I reported in at the Naval Operational Support Center Alameda, California on the 19th of September fully expecting to find myself back in the full swing of a life in uniform. That turned out to be a half day running through a mobilization checklist and listening to the staff there complain about their supervisors. I also ended up having the next couple of days off before I got to fly out to the Navy/Marine Corps Processing Station, my first real taste of being back on active duty. At this point I still had no idea what my job would be when I finally got into Afghanistan.
The Navy has four mobilization processing sites. Two of them are in California, one is in Virginia, and one is in Mississippi. Since I was coming from California, naturally, I was sent to the processing site in Mississippi. The logic is that they wanted to make sure that all of the processing sites would have an even workload. This logic was apparently not applied to the human resources side of the problem. The processing site in Gulfport, MS is the smallest, and reputedly most inept, by far.
I spent a week in Gulfport, MS and it turned out to be a really great deal. It wasn't a great deal because I because of the Navy's mobilization processing. That was mostly a lot of frustration and waiting in lines. It wasn't a great deal because of the excitement and intrigue offered by the booming metropolis of Gulfport, Mississippi. That could easily be used up and worn out in the course of a weekend and still leave most of Sunday with nothing to do. No, it was a great deal because my gorgeous new wife happened to be stationed just an hour down the road in New Orleans and she was willing to commute so we could spend a few extra nights together.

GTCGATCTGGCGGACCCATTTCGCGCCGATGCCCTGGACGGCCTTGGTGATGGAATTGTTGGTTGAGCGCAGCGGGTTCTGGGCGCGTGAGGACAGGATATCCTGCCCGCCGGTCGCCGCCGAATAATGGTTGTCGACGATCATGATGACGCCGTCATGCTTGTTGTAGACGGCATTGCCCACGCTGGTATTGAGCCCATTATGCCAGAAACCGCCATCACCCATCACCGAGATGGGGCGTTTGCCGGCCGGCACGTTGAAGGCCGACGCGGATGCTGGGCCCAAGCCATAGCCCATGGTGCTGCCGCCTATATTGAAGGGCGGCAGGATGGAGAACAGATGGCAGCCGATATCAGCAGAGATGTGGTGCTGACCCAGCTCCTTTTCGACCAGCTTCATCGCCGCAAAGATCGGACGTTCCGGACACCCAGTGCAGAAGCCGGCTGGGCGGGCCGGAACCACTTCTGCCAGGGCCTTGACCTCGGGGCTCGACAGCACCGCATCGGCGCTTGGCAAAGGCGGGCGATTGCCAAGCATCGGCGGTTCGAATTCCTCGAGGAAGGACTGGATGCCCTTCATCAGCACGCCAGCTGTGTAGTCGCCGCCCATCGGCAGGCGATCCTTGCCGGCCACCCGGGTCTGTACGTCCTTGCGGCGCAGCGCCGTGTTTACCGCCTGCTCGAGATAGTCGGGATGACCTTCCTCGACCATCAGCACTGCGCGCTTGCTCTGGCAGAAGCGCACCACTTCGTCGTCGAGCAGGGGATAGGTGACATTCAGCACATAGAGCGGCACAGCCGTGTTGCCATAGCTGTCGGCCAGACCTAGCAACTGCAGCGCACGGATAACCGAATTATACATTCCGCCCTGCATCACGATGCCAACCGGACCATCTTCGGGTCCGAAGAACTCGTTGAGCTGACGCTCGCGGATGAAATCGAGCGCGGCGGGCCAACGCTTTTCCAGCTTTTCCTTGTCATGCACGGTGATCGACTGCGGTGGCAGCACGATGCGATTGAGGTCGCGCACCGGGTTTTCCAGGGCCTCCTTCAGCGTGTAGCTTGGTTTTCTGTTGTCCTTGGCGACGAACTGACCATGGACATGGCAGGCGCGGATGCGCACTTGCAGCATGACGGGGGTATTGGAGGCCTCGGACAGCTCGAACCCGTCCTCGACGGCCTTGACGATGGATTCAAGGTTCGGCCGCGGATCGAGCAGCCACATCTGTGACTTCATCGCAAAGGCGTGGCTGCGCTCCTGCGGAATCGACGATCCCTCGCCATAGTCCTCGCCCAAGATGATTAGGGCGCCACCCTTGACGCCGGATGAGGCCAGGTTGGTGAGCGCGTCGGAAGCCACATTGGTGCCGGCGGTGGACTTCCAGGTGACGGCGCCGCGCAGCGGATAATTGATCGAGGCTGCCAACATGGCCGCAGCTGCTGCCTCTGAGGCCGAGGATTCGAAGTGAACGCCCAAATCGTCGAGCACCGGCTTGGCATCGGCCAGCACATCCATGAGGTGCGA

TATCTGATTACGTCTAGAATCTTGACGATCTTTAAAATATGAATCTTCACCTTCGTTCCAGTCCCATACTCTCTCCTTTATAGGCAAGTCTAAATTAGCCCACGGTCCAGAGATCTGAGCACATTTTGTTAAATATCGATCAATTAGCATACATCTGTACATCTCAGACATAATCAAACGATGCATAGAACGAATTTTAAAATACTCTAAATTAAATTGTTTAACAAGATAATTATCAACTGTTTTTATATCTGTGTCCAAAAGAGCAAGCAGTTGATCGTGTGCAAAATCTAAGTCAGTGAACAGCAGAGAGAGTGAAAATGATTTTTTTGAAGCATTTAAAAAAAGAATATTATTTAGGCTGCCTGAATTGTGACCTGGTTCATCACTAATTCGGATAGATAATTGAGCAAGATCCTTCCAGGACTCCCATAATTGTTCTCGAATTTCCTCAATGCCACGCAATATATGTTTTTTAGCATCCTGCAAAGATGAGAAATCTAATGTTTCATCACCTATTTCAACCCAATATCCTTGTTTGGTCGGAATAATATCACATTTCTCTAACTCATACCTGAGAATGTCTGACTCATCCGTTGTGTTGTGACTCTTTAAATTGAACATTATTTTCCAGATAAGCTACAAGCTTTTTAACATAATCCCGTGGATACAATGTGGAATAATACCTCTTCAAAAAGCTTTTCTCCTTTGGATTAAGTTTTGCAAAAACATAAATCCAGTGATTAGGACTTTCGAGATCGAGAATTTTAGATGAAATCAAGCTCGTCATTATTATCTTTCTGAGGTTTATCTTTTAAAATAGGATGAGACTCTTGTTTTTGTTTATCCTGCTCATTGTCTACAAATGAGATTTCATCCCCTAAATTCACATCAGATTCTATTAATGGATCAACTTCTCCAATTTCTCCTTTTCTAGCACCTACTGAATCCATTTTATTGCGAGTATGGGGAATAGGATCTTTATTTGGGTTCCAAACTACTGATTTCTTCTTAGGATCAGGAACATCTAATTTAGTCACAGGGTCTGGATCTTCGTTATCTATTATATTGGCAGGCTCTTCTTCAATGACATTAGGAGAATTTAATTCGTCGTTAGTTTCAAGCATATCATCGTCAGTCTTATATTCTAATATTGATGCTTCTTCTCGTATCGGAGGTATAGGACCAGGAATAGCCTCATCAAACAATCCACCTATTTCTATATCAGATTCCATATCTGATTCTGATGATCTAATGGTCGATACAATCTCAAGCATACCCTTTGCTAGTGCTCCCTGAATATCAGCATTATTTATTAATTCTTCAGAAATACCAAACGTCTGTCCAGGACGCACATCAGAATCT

The mobilization process itself was exactly what you might expect. There were a bit more than a hundred people, each with a separate agenda, individual problems, and disparate backgrounds, being pushed through a rubber-stamp checklist that was standardized in order to make it easier for the staff to get everybody checked out. So no matter if you were a ship driver, civil engineer, aviator, or staff officer, or whether you were going to Iraq, Afghanistan, Kuwait, the Philippines, or the Horn of Africa, everybody was handled the exact same way, given the exact same briefs, and injected with the exact same vaccines. The whole attitude was summed up on the first day of the five-day ordeal, when the civilian contractor who runs the facility showed us a Powerpoint brief that detailed what we were about to endure. The first slide read, "No battle is won 'til the checklist is done." Those are fighting words if I ever heard them.
Gulfport itself may have once been a worthwhile place to visit. I'm not sure when that would've been though. This was my second time there and so far I fail to recognize the source of whatever drawing power it might have. The last time I was there, it was still showing the after-effects of damage from hurricane Katrina. This time around, Gustav had left even more waste and debris piled on top of the Katrina waste and debris. By my calculations, that town only gets four or five more storms until nature has completely smitten it from the face of the Earth.
The only thing that made the week worthwhile was having Ana there. We ended up doing a little shopping, dining out, and going to the movies a few times. Basically, it was an exercise in acting like we had some degree of normalcy going on.
After a week in Gulfport, it was time to continue on to Columbia, South Carolina for training. At this point I still had no idea what my job would be when I finally got into Afghanistan.